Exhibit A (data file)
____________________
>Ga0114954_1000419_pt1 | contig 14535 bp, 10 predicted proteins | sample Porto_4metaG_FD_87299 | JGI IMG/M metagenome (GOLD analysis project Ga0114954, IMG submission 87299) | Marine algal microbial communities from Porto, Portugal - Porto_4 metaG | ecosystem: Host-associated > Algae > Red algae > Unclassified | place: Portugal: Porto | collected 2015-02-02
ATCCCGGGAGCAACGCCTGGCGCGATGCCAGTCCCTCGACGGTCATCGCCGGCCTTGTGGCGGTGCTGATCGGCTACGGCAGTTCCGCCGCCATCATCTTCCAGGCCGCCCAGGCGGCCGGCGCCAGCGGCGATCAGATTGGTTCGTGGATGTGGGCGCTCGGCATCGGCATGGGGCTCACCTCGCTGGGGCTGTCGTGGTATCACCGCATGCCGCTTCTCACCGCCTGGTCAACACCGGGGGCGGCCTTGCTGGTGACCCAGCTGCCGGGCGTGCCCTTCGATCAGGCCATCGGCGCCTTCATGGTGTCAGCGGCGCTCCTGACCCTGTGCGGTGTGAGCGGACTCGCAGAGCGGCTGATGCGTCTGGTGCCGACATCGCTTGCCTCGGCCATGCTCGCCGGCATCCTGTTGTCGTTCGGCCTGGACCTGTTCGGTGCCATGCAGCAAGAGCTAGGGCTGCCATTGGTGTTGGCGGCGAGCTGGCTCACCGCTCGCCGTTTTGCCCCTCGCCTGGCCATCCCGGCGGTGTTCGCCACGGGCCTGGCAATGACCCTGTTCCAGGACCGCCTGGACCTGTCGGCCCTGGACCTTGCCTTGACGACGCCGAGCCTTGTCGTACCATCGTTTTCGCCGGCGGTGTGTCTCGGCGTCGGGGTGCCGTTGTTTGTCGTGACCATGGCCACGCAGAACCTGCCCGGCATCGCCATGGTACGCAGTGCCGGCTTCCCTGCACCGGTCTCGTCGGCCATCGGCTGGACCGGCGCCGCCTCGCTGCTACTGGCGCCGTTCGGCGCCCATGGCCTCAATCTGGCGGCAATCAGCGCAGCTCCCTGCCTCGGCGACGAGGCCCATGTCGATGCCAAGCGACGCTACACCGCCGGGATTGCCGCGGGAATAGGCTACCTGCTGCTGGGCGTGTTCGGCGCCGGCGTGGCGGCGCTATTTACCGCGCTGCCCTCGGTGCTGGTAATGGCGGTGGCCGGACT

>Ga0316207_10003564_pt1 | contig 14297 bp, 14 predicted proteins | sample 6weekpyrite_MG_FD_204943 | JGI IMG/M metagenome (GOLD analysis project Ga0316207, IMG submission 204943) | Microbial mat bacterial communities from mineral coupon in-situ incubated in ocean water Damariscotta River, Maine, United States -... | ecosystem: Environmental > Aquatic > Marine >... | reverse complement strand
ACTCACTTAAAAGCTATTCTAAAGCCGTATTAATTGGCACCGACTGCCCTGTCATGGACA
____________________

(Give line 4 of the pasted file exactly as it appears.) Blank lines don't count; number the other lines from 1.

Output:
ACTCACTTAAAAGCTATTCTAAAGCCGTATTAATTGGCACCGACTGCCCTGTCATGGACA